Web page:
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The joke’s on us


LITTLE PRANK, BIG TRAGEDY: The culture of unintentional cruelty is a reminder of the importance society gives to short-lived fame. Jacintha's husband and children (left) in the UK and Jacintha Saldanha (top)

Seemingly harmless pranks can be fatal. Jacintha Saldanha's death exposes the culture of casual cruelty that seems to pervade society.

Indian FM radio channels are dominated by shows where radio jockeys (RJs) call up unsuspecting people and play pranks on them. The phone number of the victim is usually given to the RJ by a close friend or a family member, just for fun or to 'fix' him/her. RJs pretend to be cops, kidnappers, 'bhai log', mistresses or boyfriends of your spouse. . . anyone who could spell trouble. Such shows translate into laughs, and more listeners. Such casual cruelty seems to be popular and socially acceptable today.

But the mirth does not echo everywhere. Forty-six-year-old Jacintha Saldanaha, an Indian-origin nurse in the UK, tragically and fatally fell prey to such a prank call made by two Australian RJs. Mel Greig and Michael Christian, pretending to be Queen Elizabeth and Prince Charles, made a hoax call to the King Edward VII Hospital in London, enquiring about Prince William's pregnant wife Kate Middleton's condition. Unwittingly, Jacintha passed the call on to a colleague who divulged details of Kate's condition. Jacintha was found dead a few days later.

Casual cruelty amounts to playing harmless pranks and being cruel without ill intent - a phenomenon abundantly visible in schools. Bullies trouble the timid guys, or anyone who doesn't look like or talk like them. I am reminded of a case of a 14-year-old schoolgirl, who was the butt of many unkind remarks by her peers for her leukoderma condition. On one April Fool's Day, she was sent a note by her classmate as to how "beautiful" she looked. The message left her scarred for life with respect to her self-image. Another example is that of the popular 'Miami Zombie Attack Prank' YouTube video, made by the Florida duo Jonathan Vanegas, 20, and Vitaty Zdorovetskiy, 20. In the video a white man in a dishevelled attire and smeared with blood is seen growling and lunging at people who look alarmed at such bizzare behaviour. The duo were put behind bars on felony bomb hoax charges in July 2012.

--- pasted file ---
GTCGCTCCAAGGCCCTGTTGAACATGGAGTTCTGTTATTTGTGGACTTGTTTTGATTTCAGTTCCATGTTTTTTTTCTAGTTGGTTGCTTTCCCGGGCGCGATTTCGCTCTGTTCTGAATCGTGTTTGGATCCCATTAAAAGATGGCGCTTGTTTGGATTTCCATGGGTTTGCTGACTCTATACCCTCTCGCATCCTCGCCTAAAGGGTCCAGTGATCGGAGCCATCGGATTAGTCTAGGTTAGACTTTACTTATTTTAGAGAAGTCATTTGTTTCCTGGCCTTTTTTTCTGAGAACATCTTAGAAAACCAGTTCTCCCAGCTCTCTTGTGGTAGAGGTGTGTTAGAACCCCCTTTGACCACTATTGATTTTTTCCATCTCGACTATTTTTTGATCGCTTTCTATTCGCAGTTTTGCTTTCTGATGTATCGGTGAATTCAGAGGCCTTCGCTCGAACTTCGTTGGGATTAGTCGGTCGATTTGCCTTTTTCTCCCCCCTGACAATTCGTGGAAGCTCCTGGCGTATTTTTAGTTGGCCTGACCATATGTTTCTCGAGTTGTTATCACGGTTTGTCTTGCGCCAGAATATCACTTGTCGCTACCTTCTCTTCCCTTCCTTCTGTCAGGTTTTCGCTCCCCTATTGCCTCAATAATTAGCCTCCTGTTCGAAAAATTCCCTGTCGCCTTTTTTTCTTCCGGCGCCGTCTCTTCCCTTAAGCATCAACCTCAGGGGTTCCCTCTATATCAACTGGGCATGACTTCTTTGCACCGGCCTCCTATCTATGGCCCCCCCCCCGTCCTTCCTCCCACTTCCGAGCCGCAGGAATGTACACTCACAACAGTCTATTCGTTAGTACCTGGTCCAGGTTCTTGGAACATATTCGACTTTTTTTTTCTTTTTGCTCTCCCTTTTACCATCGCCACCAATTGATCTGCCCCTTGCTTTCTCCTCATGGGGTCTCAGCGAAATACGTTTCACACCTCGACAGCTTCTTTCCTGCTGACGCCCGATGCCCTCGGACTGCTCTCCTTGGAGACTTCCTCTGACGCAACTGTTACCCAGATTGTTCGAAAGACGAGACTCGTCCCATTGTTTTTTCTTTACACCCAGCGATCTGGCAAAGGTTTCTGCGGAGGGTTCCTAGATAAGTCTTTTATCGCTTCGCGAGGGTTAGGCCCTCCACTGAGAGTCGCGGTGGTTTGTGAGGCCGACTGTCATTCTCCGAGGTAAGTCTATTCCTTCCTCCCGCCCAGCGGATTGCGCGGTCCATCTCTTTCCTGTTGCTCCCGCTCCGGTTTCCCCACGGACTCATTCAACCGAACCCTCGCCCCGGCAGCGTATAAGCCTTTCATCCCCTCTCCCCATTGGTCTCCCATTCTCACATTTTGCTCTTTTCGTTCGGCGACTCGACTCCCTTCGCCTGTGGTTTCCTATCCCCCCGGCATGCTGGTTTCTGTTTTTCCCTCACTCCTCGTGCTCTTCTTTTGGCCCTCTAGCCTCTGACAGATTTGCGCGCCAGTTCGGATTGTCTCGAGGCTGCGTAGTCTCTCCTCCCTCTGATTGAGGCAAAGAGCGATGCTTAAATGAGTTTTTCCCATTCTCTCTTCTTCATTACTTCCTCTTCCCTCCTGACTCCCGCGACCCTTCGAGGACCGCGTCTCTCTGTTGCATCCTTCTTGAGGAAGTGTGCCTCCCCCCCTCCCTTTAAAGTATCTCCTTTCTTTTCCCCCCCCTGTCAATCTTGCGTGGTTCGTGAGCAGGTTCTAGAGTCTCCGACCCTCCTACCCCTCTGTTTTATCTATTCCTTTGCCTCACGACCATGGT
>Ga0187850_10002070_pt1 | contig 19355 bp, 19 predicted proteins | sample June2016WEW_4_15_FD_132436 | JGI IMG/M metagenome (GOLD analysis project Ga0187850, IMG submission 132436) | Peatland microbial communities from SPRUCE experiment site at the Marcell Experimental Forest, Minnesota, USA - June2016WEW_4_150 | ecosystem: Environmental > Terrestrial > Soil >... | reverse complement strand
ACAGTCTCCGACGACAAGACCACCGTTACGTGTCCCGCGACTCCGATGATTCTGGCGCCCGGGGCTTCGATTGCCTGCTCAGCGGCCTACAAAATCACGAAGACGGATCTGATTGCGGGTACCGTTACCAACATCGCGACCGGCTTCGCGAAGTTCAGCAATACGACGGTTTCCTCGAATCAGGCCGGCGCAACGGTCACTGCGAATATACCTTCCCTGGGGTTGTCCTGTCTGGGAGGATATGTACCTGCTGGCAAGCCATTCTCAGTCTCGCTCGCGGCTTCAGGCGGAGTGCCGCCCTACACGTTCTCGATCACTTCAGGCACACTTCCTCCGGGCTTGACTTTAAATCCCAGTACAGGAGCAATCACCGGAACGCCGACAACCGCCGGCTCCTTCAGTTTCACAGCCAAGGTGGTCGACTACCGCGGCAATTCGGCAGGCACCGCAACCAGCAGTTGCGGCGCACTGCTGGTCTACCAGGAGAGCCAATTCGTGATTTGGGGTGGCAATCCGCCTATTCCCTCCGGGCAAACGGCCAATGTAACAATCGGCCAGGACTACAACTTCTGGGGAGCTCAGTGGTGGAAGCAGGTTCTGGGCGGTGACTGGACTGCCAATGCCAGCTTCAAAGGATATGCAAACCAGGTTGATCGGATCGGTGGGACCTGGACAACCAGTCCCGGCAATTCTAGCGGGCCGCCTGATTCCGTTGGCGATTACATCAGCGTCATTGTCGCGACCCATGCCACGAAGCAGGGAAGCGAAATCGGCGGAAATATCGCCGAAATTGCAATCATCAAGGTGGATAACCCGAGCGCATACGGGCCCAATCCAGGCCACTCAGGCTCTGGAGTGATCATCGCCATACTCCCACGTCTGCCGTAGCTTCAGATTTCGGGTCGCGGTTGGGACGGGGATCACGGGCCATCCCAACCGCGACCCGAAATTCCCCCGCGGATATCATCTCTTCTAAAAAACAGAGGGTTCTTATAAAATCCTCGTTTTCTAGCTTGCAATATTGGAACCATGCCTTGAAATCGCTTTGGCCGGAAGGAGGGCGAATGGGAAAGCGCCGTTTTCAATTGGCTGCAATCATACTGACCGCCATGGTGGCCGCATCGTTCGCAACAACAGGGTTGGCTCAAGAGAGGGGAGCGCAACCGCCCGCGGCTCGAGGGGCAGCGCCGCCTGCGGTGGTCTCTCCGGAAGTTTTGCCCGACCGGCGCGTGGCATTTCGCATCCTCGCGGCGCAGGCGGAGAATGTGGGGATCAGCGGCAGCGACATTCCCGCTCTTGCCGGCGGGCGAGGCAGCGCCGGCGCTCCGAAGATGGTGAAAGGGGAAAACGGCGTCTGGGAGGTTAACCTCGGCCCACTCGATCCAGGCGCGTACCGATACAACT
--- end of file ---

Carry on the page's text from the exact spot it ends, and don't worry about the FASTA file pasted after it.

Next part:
In schools, bullies dominate by kicking the victim to the ground, locking the schoolmate up in toilet or abusing him/her aloud in front of others. But in college campuses casual cruelty can manifest in a more serious form - ragging. Every year, we hear of shocking stories of ragging gone wrong. Budding engineers and doctors, like Aman Kachru, have ended their lives due to nasty hounding by their seniors.